Lang Whitaker, NBA.com’s All Ball blog: Come on, Luke Walton! 23-0! To quote a recent birthday boy and former NBA owner (Mr. Shawn Carter to you), What more can I say?

Blogtable: Has Leonard, Green, George or Butler developed most?

Each week, we’ll ask our stable of scribes across the globe to weigh in on the most important NBA topics of the day — and then give you a chance to step on the scale, too, in the comments below.


BLOGTABLE: George, Leonard, Butler or Green — who has developed most? |
How will Warriors fare on their road trip? | East hierarchy after December?



VIDEOHas Paul George or Kawhi Leonard made the bigger jump this season?

> Kawhi Leonard, Paul George, Jimmy Butler and Draymond Green: Which player has surprised you the most with his development so far in the NBA? And, if you were an NBA GM, which of these four players would you move heaven and earth to trade for?

Steve Aschburner, NBA.com: As far as development, I’ve got to be honest and say Jimmy Butler. He’s the one who, in all my wisdom, I watched upon his arrival in Chicago in 2011 and figured, “End-of-bench guy.” I saw flaws – flat shot, short arms, straight-up-and-down stance, small reputation at Marquette – but obviously didn’t see the hard work and drive going on behind the curtain. Trade for? Kawhi Leonard, because I think he still has untapped offensive upside to go with his athleticism and size, on top of all that Spurs pedigree. Of course the Bulls guy probably will prove me wrong again.

Fran Blinebury, NBA.comThey’re all A-listers. But in terms of surprise would have to go with Paul George because he’s the only one of the foursome making a comeback from a horrific injury. He’s actually playing the best basketball of his career. As a GM, in a close race I’d go after Kawhi Leonard. He’s the best shooter and gets the edge as defender over Draymond Green.

Scott Howard-Cooper, NBA.com: Draymond Green. It’s not even close. He was drafted in the second round amid concern over whether he was a small forward or a power forward and then he turns into a critical part of a championship team while playing power forward and center. The Warriors didn’t even take him until their third pick of the 2012 draft, and now he’s going to be an All-Star in 2016. No one in any front office saw this coming. Who among the four players mentioned I break the bank to acquire depends on what my team looks like.

Shaun Powell, NBA.com The choice is Draymond Green, a second-round pick in 2012 who has developed into one of the league’s best all-around players (passing, defense, rebounding, 3-point shooting, leadership). Leonard had all the tools except outside shooting, Butler was already an ace defender and George was a lottery pick. That said, I’d go hardest to get Leonard, because he’s on a reasonable contract and I think his ceiling is higher than the rest. He’s just now learning how to score, and we know about his D.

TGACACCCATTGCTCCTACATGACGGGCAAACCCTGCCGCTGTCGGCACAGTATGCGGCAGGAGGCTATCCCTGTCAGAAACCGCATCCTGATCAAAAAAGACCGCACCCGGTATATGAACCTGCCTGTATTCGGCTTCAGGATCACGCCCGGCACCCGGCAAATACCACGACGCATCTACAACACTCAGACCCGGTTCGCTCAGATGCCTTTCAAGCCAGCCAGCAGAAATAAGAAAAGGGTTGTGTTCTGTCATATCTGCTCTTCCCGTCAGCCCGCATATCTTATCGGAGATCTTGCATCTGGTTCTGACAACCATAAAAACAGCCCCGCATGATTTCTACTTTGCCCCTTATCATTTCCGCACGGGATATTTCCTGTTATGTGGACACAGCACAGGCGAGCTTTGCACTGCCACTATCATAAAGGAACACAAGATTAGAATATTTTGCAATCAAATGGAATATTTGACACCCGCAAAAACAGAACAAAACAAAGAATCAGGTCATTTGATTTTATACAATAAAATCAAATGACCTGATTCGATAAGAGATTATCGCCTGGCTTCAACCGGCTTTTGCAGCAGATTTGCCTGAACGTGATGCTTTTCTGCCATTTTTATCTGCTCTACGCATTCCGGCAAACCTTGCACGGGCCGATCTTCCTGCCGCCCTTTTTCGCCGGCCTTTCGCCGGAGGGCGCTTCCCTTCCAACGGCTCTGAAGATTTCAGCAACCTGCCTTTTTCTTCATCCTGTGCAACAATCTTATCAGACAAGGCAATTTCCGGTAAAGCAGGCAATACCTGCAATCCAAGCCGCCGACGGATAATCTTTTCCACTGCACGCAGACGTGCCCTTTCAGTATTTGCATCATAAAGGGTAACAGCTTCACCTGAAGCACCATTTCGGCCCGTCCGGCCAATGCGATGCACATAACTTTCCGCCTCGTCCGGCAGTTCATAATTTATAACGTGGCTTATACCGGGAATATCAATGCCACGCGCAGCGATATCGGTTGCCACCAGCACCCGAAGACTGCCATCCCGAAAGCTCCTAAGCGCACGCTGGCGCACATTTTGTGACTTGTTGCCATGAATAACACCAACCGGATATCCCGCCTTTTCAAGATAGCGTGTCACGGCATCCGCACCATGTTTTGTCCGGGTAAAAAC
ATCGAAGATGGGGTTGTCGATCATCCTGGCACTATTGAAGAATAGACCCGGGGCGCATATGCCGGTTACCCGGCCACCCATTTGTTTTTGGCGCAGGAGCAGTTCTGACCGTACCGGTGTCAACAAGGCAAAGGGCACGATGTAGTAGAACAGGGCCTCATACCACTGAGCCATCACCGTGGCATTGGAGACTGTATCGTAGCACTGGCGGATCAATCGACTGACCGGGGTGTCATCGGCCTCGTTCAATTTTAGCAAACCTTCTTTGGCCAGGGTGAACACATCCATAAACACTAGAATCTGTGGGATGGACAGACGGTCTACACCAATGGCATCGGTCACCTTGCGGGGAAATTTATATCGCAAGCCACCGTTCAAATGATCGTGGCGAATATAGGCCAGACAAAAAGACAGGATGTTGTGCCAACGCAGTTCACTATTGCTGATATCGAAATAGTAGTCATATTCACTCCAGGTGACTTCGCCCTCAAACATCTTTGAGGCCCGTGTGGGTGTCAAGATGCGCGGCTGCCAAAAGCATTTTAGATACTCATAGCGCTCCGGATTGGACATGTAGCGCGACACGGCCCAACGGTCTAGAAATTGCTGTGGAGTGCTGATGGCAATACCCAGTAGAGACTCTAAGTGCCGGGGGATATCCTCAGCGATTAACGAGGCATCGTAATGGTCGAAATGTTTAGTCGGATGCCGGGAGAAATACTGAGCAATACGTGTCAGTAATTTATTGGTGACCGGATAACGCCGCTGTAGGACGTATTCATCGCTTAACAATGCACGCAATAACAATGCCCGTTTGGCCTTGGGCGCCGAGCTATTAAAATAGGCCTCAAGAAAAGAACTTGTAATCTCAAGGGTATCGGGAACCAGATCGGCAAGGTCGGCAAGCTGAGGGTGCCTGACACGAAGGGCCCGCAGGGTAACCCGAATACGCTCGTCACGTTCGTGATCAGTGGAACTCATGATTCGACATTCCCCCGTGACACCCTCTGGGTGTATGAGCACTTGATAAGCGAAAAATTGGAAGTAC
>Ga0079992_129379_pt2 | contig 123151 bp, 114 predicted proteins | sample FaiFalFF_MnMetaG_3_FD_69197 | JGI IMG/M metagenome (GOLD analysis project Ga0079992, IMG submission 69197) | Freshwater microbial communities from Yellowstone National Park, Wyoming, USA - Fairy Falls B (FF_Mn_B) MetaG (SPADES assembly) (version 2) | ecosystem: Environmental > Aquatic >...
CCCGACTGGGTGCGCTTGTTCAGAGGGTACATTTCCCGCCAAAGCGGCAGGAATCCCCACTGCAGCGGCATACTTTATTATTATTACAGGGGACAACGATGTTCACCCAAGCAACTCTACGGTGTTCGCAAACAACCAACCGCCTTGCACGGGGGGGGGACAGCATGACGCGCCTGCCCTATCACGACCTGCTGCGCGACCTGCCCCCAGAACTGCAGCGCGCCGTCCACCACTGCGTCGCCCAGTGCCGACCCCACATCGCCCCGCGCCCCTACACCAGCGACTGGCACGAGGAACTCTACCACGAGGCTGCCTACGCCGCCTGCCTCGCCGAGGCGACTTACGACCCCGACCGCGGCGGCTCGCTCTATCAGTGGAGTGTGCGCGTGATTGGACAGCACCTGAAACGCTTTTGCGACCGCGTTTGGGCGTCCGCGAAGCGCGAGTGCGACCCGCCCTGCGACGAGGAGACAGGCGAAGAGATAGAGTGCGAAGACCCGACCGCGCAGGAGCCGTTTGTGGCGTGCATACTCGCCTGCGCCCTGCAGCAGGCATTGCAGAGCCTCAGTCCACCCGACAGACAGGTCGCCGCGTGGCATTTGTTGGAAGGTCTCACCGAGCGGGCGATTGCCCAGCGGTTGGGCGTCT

John Schuhmann, NBA.com: I didn’t watch any of these guys in college, but Draymond Green has to be the biggest surprise, in that he’s gone from second-round pick to one of the dozen best players in the NBA. He’s the most important part of the best defense in the league and has become a terrific pick-and-roll playmaker who keeps a top-5 offense rolling when defenses take the ball out of Stephen Curry‘s hands. I’d love to trade for any of them, because they’re all impact players on both ends of the floor, maybe the four best two-way players in the league. But my vote is for Leonard, who’s more than a year younger than any of the other three, is becoming a go-to guy on offense, and still has more developing to do.

Sekou Smith, NBA.com: Kawhi Leonard’s development has surprised me the most, given that I was not well-versed on him or his game when he was drafted. His improvement on the offensive end, complete with 3-point range and deft ballhandling skills, give him a wealth of skills on both ends of the floor that few players in the league possess. It’s funny, Paul George, Draymond Green and Jimmy Butler are three of the other guys in the league I’d put in that same category. As far as which one of these guys I’d make moves to trade for as a GM, George would top that list, but any one of these guys would be an extremely valuable addition to your franchise.

Ian Thomsen, NBA.com Green has been the biggest surprise — he was a second-round pick who within three years was winning a championship with Golden State. But right now you’d have to say that George is the only player on this list who could become the No. 1 star on a championship team, because he can create his own shot and can rank among the best wing defenders in the NBA. Here’s the problem: You’re not going to be able to trade for him unless moving “heaven and earth” means including someone like LeBron James, Steph Curry or Anthony Davis.

Lang Whitaker, NBA.com’s All Ball blogI’d say all of these guys have developed into great players, but for me the most spectacular development has been that of Kawhi Leonard, who along with a terrific offensive game has turned into the NBA’s best one-on-one defender. Which isn’t to detract from George, Butler or Green — they are all similarly great defenders and have the ability to score when necessary, with PG having perhaps the best offensive game of any of these four players. But for me, Leonard’s transformation into the player he is today is the most stunning, and the most promising, when you consider how much further he may still go.